The state of security in our country is brought home to us again and again. We see it each time we cross a picket standing on a road or go through the multiple checks at airports and even hotels. With the use of illegal or unregistered SIM cards seen as a key element in the cycle of crime and terrorism, the Pakistan Telecommunications Authority has announced new measures to try and stop this misuse. With immediate effect, anyone obtaining a new SIM in Karachi or Balochistan will need, after producing their CNIC card, to give a thumb impression. This biometric data will then be instantaneously matched against records on the Nadra database, to ensure that a fake identity card has not been used.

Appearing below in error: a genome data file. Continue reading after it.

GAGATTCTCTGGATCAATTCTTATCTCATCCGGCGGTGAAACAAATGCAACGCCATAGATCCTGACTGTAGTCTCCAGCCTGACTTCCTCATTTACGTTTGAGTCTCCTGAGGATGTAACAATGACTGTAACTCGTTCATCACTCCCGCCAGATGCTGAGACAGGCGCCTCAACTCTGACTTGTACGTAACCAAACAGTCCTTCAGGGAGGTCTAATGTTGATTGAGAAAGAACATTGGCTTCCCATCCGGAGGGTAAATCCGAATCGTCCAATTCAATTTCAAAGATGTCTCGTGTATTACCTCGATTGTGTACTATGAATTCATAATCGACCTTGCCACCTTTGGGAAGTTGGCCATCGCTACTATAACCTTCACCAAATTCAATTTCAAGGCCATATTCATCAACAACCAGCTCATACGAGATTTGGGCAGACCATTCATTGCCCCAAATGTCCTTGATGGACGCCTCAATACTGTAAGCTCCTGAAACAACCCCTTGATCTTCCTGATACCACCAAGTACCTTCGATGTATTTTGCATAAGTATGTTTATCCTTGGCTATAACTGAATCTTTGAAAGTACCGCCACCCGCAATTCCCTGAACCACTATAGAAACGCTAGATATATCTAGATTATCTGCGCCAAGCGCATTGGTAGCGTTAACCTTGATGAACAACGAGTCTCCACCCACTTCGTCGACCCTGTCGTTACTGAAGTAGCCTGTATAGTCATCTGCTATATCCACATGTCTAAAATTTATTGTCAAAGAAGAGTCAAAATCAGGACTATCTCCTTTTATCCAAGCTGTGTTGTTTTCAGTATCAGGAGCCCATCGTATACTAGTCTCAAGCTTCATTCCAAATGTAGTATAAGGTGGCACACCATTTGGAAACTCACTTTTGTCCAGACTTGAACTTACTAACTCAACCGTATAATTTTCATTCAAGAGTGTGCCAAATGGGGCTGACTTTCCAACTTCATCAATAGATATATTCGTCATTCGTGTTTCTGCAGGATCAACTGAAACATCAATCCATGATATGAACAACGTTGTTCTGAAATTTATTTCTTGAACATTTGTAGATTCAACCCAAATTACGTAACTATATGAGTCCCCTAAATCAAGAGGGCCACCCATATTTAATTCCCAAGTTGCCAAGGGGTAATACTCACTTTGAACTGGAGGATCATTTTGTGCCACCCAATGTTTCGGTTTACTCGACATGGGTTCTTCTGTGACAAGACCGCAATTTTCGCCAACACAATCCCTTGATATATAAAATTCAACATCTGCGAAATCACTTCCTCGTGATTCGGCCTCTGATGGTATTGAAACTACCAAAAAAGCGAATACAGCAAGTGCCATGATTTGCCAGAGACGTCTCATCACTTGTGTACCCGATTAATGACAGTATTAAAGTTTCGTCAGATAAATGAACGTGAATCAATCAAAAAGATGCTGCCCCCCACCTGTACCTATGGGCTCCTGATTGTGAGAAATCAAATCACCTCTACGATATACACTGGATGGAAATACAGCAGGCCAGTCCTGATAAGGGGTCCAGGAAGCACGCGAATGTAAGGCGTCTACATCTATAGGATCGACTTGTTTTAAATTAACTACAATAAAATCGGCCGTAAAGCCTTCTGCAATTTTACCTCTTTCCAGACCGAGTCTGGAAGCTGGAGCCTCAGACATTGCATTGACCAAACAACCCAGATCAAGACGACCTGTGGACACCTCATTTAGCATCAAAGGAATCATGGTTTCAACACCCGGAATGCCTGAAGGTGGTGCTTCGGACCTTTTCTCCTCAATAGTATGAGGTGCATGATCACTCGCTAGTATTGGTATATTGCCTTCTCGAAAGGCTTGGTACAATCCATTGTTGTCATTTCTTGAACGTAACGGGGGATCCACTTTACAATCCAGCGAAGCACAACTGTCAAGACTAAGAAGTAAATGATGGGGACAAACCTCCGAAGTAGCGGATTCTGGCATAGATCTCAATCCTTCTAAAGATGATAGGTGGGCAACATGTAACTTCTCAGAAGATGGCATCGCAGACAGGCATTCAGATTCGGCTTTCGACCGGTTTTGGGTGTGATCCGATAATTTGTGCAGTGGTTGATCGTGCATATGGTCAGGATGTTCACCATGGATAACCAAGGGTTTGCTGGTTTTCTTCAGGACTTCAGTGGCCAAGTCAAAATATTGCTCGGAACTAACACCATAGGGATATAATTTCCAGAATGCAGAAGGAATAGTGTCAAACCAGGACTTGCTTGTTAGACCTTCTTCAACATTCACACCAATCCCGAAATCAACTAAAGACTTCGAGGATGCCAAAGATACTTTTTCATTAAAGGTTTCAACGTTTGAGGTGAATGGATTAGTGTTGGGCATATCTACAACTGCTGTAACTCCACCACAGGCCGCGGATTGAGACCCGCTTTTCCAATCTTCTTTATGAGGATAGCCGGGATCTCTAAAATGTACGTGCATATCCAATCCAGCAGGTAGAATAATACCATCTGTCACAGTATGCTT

Such ‘real time’ matching of data could go a long way in helping control the use of unregulated SIMs – and in theory at least eventually spare us the repeated shut-down of mobile phone services that affect millions of users. We must also hope the new system works smoothly, without technical issues, notably in Balochistan, so that mobile phone users do not end up facing prolonged bureaucratic delays or inconvenience. But it is good to see modern technology being used as a means to improve security. Indeed all that this has to offer needs to be expanded into other areas of crime and terrorism control, including police working and the process of gathering evidence. The initiative taken by the PTA should help show how well a system of biometric testing can work on a large scale. In many ways it is sad that we live today in a country that has become so unsafe that these measures are required. We cannot however escape our reality. Using the new means available to us to improve our security and protect ourselves against violence seems to be a very wise step. The coming months will tell us just how well it has worked.